Tuesday, December 29, 2015


Why is it that ideas and plans which seem completely rational, feasible and even brilliant at night often look quite the opposite in daylight?

Is daylight necessarily the best light in which to evaluate the reasonableness, feasibility and even brilliance of an idea?

Or is it simply that we're brainwashed to believe that daylight is good while nightlight is fun but a bit dodgy? "Nightlife" for instance means various degrees of drunk and disorderly.

But why shouldn't our brain, consciousness, subconsciousness and all the other bits of wiring work just as well under the moon as under the sun?

Weren't our primeval ancestors on the qui-vive at night, keenly aware of dangers and opportunities? It must also have been the time when their imaginations were most active, inventing stories, figuring out solutions to daytime puzzles.

Wednesday, December 23, 2015


To all who pass by or linger here for a while, my warmest wishes, whether you celebrate this season or not. The words are banal and ready-made but the wishes are genuine. I truly mean them and if we were actually face to face, rather than merely cybernetically connected, I would greet you as a friend, whether we have met in real life or not. Sharing one's thoughts, observations and/or work via the internet tends to break down the usual barriers to communication and you can sometimes get to know a person better through their blog than at most social occasions.

For me, only in childhood was this time of year something to be excited about but all I can remember about that excitment was one Christmas in Paraguay when I was about six and it was hot and ornaments were hung on a little palm tree.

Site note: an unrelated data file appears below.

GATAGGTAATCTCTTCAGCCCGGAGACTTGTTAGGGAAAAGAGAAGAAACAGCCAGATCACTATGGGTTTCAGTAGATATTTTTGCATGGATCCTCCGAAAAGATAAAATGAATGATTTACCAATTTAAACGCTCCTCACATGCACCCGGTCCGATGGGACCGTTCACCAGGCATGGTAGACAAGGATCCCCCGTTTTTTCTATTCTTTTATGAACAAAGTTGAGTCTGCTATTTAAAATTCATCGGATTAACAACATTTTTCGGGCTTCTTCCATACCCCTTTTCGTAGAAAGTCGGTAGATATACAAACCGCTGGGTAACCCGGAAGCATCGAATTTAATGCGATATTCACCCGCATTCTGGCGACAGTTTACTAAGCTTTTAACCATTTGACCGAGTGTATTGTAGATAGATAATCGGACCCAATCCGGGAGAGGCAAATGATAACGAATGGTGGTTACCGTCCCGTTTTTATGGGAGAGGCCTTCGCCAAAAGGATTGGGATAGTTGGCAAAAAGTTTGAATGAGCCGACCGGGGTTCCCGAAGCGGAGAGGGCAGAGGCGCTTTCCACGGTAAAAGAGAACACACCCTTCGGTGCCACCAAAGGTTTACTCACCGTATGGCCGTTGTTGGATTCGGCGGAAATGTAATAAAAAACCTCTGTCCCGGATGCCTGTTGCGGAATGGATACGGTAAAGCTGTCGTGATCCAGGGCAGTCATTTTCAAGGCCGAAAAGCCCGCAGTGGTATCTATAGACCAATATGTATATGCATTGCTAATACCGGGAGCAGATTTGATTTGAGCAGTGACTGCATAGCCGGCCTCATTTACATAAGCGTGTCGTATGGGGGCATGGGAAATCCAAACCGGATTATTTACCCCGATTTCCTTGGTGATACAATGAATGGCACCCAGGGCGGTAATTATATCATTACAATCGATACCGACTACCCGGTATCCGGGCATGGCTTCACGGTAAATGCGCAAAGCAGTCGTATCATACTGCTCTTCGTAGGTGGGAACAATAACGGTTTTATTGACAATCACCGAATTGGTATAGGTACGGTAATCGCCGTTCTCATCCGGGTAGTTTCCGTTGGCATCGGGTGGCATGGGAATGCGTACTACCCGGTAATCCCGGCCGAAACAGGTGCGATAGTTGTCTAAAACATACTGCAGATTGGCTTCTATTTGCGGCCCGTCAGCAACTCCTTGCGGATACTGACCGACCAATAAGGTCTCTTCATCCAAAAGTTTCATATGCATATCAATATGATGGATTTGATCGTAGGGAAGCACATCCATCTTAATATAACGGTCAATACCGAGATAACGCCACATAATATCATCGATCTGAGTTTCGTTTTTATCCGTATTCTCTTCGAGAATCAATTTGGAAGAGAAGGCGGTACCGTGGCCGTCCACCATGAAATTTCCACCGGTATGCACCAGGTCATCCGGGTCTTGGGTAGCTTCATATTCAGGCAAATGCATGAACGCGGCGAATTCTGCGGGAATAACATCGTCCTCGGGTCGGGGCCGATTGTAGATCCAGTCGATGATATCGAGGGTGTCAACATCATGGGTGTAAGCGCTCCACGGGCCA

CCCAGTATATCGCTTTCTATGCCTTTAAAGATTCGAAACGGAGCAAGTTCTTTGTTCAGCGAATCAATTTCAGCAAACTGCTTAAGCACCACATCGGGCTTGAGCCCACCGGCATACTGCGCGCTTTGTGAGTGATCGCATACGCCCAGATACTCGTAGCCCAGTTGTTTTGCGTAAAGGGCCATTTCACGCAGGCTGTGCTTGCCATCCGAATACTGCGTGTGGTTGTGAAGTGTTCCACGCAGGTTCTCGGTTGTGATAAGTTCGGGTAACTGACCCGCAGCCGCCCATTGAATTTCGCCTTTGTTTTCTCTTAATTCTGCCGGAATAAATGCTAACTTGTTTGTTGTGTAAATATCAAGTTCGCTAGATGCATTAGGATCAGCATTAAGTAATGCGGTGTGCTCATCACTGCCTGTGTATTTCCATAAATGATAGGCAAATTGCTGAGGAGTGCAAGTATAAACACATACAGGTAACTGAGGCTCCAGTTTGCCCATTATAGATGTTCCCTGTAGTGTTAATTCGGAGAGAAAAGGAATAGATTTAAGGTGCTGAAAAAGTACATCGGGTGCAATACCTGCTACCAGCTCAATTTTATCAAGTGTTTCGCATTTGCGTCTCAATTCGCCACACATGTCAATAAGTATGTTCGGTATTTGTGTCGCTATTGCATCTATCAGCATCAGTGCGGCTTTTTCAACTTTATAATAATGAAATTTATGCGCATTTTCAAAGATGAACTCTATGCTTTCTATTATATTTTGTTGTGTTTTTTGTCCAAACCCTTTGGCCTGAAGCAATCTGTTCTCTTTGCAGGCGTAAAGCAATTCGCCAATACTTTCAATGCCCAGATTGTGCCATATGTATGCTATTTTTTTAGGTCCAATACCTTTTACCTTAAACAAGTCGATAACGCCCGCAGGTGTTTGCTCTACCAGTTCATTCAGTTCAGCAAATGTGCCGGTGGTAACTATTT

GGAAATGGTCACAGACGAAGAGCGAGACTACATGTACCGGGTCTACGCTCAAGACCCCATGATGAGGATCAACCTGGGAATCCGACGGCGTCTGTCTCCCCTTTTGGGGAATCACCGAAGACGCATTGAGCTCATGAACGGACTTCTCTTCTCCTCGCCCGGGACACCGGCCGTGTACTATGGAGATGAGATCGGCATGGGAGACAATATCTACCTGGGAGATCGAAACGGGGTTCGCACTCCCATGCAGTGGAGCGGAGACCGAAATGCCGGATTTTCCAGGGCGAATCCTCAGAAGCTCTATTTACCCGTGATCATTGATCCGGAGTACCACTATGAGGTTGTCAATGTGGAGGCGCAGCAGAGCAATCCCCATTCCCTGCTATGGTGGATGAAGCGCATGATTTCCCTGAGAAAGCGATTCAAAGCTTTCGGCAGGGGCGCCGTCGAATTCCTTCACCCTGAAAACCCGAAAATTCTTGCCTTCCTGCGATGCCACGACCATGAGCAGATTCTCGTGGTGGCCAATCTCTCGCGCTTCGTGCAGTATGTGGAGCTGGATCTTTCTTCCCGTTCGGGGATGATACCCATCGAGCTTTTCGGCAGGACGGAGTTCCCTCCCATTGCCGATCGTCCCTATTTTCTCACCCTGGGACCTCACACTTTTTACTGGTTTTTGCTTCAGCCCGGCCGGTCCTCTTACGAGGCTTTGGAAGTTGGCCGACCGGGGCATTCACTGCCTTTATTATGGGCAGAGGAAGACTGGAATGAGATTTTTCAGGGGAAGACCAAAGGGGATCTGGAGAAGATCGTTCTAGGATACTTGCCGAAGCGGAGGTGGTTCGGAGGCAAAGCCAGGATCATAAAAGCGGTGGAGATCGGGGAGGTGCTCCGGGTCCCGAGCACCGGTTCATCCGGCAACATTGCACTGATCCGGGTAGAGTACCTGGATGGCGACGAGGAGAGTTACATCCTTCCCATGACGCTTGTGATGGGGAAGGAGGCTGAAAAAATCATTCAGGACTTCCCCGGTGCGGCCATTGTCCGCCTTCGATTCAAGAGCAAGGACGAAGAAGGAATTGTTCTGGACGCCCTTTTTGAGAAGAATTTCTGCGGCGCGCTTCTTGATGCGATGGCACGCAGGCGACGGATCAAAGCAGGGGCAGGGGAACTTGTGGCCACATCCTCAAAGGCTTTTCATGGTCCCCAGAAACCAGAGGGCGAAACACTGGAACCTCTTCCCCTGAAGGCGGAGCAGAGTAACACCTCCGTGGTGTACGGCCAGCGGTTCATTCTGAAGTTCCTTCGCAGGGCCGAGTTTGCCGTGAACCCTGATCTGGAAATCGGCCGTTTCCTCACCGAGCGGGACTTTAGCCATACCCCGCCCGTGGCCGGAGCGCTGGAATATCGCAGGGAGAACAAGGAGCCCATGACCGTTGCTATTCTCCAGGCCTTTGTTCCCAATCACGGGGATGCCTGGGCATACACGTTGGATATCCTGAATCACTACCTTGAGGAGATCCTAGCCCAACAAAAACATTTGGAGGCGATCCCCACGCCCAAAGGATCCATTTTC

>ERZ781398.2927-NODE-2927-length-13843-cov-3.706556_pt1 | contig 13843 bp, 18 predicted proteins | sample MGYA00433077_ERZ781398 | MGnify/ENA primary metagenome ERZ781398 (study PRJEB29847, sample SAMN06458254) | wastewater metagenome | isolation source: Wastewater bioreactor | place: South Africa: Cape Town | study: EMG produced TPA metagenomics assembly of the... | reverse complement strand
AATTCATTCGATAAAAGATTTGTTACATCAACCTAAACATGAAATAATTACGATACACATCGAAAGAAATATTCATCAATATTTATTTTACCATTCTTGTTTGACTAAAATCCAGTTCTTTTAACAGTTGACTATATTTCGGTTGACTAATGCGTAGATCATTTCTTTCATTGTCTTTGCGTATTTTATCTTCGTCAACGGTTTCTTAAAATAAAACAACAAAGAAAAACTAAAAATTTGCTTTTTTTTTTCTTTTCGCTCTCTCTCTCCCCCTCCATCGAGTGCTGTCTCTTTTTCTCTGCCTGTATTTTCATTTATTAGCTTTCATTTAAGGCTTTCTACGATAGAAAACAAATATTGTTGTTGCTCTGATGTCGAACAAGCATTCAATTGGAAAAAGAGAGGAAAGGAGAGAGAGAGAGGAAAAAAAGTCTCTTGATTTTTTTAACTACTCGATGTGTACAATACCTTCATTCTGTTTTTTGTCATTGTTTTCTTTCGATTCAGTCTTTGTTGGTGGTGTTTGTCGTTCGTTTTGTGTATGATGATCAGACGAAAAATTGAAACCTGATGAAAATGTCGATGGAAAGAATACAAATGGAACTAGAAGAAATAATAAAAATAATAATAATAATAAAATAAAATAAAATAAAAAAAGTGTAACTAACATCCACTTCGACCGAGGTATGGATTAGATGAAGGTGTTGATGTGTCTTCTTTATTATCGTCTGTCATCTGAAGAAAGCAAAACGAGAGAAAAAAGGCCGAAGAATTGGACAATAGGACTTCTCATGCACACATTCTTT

My childhood I do remember vividly, if not always happily, but always as a state preferable to adulthood. Whatever I am now was formed then and getting rid of most of the accretions that time has piled on top of the original is a task I consider to be essential. It's not a case of PeterPan-ism, sentimental nostalgia for childhood. Imagine a well-crafted little boat sailing on the ocean. As the years pass, barnacles and other stuff accumulates on the hull and slow it down, weigh it down. What I mean by 'getting back to the original' is therefore a kind of psychological/creative/metaphorical housecleaning - or rather boat-cleaning.

What never ceases to astonish, delight and inspire me is the originality of young children, generally before the age of ten. The things they say and do, the expressions on their faces. I marvel at them, entranced. Not having had children of my own I'm well aware that I've escaped the not-at-all entrancing bits, the sleepless nights, the endless chores, the irritations, anxieties etc. But that's no reason to give up being amazed by children.

So here's something to celebrate the season of childhood. When my niece Sarah was about nine or ten, her father (my brother) invented a bedtime story for her which she then illustrated with line drawings. When I saw the story and the drawings I was charmed and decided to publish The Piper of the Stars (NdA Press 1986) as a small hand-printed edition. I traced and etched Sarah's drawings, added aquatint, and printed the images on my etching press. Sarah and her father preferred using a pseudonym. The text was hand-set and printed on an 'Adana' treadle platen press in London by the legendary Polish printer Stanislaw Gliwa. It was his last project before he died.  Below are the cover, title page and a couple of the illustrations.

Sarah is married now and she and Elliott have two children, four and six years old. By all indications they too will one day be pipers of the stars.